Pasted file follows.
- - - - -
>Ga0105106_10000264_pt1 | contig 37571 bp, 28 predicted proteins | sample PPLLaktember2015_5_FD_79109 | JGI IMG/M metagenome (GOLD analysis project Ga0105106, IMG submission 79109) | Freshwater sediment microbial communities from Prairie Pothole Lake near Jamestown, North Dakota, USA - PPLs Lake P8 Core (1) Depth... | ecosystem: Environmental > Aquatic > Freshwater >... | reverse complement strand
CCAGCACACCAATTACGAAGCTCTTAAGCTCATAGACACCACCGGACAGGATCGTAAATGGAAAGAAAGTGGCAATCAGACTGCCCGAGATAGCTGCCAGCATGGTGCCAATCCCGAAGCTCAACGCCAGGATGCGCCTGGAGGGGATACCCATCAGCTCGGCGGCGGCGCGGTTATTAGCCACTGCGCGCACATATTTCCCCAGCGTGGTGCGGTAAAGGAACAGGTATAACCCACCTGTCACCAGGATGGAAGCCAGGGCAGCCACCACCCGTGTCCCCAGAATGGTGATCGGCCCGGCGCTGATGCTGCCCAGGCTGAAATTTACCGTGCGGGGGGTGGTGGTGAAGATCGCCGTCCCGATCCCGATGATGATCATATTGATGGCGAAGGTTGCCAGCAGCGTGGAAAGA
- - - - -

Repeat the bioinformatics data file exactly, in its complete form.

>Ga0105106_10000264_pt1 | contig 37571 bp, 28 predicted proteins | sample PPLLaktember2015_5_FD_79109 | JGI IMG/M metagenome (GOLD analysis project Ga0105106, IMG submission 79109) | Freshwater sediment microbial communities from Prairie Pothole Lake near Jamestown, North Dakota, USA - PPLs Lake P8 Core (1) Depth... | ecosystem: Environmental > Aquatic > Freshwater >... | reverse complement strand
CCAGCACACCAATTACGAAGCTCTTAAGCTCATAGACACCACCGGACAGGATCGTAAATGGAAAGAAAGTGGCAATCAGACTGCCCGAGATAGCTGCCAGCATGGTGCCAATCCCGAAGCTCAACGCCAGGATGCGCCTGGAGGGGATACCCATCAGCTCGGCGGCGGCGCGGTTATTAGCCACTGCGCGCACATATTTCCCCAGCGTGGTGCGGTAAAGGAACAGGTATAACCCACCTGTCACCAGGATGGAAGCCAGGGCAGCCACCACCCGTGTCCCCAGAATGGTGATCGGCCCGGCGCTGATGCTGCCCAGGCTGAAATTTACCGTGCGGGGGGTGGTGGTGAAGATCGCCGTCCCGATCCCGATGATGATCATATTGATGGCGAAGGTTGCCAGCAGCGTGGAAAGA